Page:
Brees: "We call it aggressively smart"

Posted by GARY ESTWICK on September 20, 2012 

Saints QB balances playing it Safe and going All In


I'm wondering how well Drew Brees plays poker.

Does he fold a lot, waiting for the perfect opportunity to make a play, or does he ante up often - if the dollar amount and the pot is large enough, or does he sling chips around the table, bluffing his way (we think bluffing) to winning hands.

If he plays the card game like he plays football, there's plenty aggressiveness. I thought about this after asking him Monday how he balances being careful after throwing two interceptions at Carolina (although one was a Hail Mary) yet staying aggressive.

He answer? It's a confidence thing.

"When you’re confident, you play aggressive within the system," Brees said. "We call it aggressively smart.

"We’re going to dial up big plays all the time. If it’s there, take advantage of it, because in the end, those are the differences in games to be able to hit on some of those big plays, but you also have to understand when it’s not there and sometimes your best play as a quarterback can be two throw it away or you take the sack, because the flip side of that is you force one, you get a pick (or) lose the ball in the pocket, whatever it may be, so you just look at situations in games when it’s time to take a chance, maybe when it’s time not to, but I’d say within our system we dial it up a lot, so (there’s) no need to force it."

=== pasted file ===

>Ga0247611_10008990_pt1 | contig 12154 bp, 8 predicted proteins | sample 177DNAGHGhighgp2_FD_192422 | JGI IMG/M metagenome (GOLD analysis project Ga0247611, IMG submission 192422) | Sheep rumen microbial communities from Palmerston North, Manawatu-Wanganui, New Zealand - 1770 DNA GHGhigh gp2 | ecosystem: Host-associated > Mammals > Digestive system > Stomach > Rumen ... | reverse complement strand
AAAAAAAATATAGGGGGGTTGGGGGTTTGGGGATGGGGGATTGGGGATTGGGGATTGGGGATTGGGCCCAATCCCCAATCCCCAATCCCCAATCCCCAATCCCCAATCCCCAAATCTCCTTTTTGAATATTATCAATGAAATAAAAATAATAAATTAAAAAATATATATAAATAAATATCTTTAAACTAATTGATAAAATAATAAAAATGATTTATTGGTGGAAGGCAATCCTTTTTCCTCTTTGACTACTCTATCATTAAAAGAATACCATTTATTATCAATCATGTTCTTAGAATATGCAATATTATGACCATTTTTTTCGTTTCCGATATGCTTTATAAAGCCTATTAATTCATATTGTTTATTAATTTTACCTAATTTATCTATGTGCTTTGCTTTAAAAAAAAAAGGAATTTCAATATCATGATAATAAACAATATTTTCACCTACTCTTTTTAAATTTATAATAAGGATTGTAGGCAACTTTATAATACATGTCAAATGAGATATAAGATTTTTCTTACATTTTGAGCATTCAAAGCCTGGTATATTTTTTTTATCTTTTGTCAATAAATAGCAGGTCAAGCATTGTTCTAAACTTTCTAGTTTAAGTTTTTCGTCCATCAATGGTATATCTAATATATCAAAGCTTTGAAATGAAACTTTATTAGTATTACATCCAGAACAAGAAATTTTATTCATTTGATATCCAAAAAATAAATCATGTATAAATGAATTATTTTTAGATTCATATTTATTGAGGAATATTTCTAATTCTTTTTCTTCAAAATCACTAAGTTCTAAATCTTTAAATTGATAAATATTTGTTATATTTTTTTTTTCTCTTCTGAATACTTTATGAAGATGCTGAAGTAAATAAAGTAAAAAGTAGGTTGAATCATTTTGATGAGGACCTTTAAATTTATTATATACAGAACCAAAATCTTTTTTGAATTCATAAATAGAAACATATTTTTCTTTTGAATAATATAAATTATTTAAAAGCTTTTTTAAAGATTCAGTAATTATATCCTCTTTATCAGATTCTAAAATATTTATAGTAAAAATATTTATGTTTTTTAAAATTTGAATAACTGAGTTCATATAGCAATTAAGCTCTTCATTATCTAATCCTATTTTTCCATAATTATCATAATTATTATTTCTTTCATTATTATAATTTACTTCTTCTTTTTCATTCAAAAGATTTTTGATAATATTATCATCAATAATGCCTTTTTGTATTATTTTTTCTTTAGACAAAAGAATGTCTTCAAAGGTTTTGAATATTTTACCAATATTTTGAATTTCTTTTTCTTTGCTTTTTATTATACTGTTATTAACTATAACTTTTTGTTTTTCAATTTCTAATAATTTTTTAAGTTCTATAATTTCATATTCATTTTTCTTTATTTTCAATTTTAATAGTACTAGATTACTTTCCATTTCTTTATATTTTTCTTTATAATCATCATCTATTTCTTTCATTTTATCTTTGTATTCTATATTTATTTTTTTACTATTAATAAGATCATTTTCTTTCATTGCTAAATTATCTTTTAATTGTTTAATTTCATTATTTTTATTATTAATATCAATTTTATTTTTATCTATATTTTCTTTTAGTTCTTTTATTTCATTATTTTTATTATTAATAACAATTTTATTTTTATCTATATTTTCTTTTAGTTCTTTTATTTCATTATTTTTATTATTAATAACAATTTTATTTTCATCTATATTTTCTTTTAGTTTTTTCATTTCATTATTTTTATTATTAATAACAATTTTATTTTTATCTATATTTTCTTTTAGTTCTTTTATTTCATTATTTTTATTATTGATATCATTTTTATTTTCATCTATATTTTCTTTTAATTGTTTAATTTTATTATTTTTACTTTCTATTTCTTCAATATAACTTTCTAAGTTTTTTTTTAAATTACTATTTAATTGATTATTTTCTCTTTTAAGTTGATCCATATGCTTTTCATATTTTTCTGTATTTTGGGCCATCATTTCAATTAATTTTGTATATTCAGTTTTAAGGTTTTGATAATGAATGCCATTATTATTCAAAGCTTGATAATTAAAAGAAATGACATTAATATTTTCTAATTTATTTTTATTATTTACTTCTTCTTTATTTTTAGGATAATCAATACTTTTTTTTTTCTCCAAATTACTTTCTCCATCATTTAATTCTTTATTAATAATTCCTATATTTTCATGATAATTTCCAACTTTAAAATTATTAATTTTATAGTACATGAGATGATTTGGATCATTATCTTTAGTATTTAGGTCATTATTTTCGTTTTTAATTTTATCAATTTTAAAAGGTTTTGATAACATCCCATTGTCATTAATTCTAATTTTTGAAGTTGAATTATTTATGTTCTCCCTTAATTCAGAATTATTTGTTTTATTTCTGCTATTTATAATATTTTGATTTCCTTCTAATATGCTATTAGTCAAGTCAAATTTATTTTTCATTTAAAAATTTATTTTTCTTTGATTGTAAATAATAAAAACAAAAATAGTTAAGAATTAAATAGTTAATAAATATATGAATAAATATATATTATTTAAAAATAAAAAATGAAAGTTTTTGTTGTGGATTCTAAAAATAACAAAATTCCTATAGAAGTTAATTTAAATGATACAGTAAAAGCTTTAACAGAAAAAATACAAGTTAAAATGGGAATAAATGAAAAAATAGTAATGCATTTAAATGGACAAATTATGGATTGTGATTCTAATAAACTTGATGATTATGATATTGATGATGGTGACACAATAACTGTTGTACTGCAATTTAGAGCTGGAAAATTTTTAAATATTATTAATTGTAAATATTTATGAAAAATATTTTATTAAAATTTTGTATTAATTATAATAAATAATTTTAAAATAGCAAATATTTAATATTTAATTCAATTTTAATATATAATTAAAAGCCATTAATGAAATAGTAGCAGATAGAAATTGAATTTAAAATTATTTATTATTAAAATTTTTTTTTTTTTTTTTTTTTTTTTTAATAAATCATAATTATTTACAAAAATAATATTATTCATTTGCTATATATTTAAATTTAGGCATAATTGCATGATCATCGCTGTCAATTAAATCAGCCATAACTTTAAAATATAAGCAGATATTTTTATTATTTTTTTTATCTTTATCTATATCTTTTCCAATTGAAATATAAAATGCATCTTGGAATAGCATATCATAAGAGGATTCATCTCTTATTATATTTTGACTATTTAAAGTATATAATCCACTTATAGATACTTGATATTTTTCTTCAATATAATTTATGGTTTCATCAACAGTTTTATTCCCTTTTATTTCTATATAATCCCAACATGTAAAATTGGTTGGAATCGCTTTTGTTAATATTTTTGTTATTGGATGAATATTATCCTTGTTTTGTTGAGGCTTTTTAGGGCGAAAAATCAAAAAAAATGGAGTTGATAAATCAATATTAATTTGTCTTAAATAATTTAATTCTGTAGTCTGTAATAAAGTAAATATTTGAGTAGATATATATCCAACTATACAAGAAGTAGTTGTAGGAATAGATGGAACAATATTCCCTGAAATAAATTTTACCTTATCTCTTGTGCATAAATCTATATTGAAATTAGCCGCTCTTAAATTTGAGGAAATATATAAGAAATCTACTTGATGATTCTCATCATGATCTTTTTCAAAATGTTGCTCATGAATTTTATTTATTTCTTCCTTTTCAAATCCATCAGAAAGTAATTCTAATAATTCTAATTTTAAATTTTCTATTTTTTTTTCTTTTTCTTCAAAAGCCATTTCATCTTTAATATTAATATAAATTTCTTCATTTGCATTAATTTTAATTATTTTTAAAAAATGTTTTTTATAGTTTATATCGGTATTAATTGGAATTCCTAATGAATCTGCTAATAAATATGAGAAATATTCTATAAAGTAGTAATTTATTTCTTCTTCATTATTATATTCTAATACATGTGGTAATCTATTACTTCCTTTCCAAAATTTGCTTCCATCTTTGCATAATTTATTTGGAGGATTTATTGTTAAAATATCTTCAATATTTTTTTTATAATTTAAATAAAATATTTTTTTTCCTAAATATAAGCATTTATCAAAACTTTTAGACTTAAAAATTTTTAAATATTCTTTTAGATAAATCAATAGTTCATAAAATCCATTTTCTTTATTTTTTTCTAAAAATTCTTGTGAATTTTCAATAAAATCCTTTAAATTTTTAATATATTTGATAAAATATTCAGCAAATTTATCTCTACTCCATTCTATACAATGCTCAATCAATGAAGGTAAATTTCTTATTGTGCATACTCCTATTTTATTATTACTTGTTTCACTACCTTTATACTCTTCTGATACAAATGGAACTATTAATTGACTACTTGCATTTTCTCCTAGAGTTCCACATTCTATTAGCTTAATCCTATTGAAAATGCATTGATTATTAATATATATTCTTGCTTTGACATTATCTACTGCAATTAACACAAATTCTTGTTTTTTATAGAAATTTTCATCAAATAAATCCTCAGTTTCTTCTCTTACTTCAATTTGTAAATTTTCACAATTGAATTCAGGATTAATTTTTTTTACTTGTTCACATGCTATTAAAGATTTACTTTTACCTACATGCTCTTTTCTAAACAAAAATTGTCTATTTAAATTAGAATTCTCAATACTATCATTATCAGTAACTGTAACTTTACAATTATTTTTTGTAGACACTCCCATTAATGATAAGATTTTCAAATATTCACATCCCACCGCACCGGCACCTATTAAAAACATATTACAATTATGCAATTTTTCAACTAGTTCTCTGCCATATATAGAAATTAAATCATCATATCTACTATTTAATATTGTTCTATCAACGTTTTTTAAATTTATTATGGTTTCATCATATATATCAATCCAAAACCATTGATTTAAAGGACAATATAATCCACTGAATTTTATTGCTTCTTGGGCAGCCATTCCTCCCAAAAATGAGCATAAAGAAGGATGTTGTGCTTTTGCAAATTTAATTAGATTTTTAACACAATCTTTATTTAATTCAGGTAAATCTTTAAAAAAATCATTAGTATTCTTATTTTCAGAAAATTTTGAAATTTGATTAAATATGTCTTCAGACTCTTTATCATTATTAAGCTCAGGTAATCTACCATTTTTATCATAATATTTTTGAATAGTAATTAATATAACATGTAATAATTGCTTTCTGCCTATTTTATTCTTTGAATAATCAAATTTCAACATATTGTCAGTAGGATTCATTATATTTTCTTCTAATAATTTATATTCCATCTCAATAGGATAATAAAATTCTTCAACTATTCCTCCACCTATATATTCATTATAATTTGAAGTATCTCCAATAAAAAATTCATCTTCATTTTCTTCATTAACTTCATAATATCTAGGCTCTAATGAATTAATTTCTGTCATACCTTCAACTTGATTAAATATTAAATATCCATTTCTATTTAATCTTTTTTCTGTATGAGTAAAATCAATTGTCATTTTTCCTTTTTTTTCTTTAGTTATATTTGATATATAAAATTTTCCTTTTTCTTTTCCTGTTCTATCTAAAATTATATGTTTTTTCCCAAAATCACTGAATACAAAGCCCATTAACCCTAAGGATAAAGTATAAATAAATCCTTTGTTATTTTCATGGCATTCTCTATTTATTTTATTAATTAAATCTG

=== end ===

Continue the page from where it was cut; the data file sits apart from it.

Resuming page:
We'll have a chance Sunday against Kansas City's 3-4 defense. The unit has struggled early this season with communication, leading to confusion, leading to an 0-2 record - just like the Saints. 


Last Sunday, Kansas City quarterback Matt Cassel threw for 301 yards (23-for-42 passing) with two touchdowns and one interception. The Chiefs lost 35-17.

"Obviously, starting 0-2 is not what any of us anticipated," Cassel said, "but at the same time it is what it is.  We've got to try to get this thing going in the right direction.  I think really it just starts collectively putting a game together in which all phases play together."




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